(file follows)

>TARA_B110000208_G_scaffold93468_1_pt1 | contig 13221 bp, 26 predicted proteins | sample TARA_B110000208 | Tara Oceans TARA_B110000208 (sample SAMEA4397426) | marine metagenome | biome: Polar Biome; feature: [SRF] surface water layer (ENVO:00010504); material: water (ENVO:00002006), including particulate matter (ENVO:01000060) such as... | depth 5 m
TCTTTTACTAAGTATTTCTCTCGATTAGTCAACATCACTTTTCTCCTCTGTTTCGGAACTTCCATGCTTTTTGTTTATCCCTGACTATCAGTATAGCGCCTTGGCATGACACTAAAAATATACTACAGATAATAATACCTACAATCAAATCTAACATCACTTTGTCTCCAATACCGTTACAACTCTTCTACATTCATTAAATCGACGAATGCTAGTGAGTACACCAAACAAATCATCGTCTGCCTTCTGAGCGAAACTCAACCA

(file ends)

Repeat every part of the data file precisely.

>TARA_B110000208_G_scaffold93468_1_pt1 | contig 13221 bp, 26 predicted proteins | sample TARA_B110000208 | Tara Oceans TARA_B110000208 (sample SAMEA4397426) | marine metagenome | biome: Polar Biome; feature: [SRF] surface water layer (ENVO:00010504); material: water (ENVO:00002006), including particulate matter (ENVO:01000060) such as... | depth 5 m
TCTTTTACTAAGTATTTCTCTCGATTAGTCAACATCACTTTTCTCCTCTGTTTCGGAACTTCCATGCTTTTTGTTTATCCCTGACTATCAGTATAGCGCCTTGGCATGACACTAAAAATATACTACAGATAATAATACCTACAATCAAATCTAACATCACTTTGTCTCCAATACCGTTACAACTCTTCTACATTCATTAAATCGACGAATGCTAGTGAGTACACCAAACAAATCATCGTCTGCCTTCTGAGCGAAACTCAACCA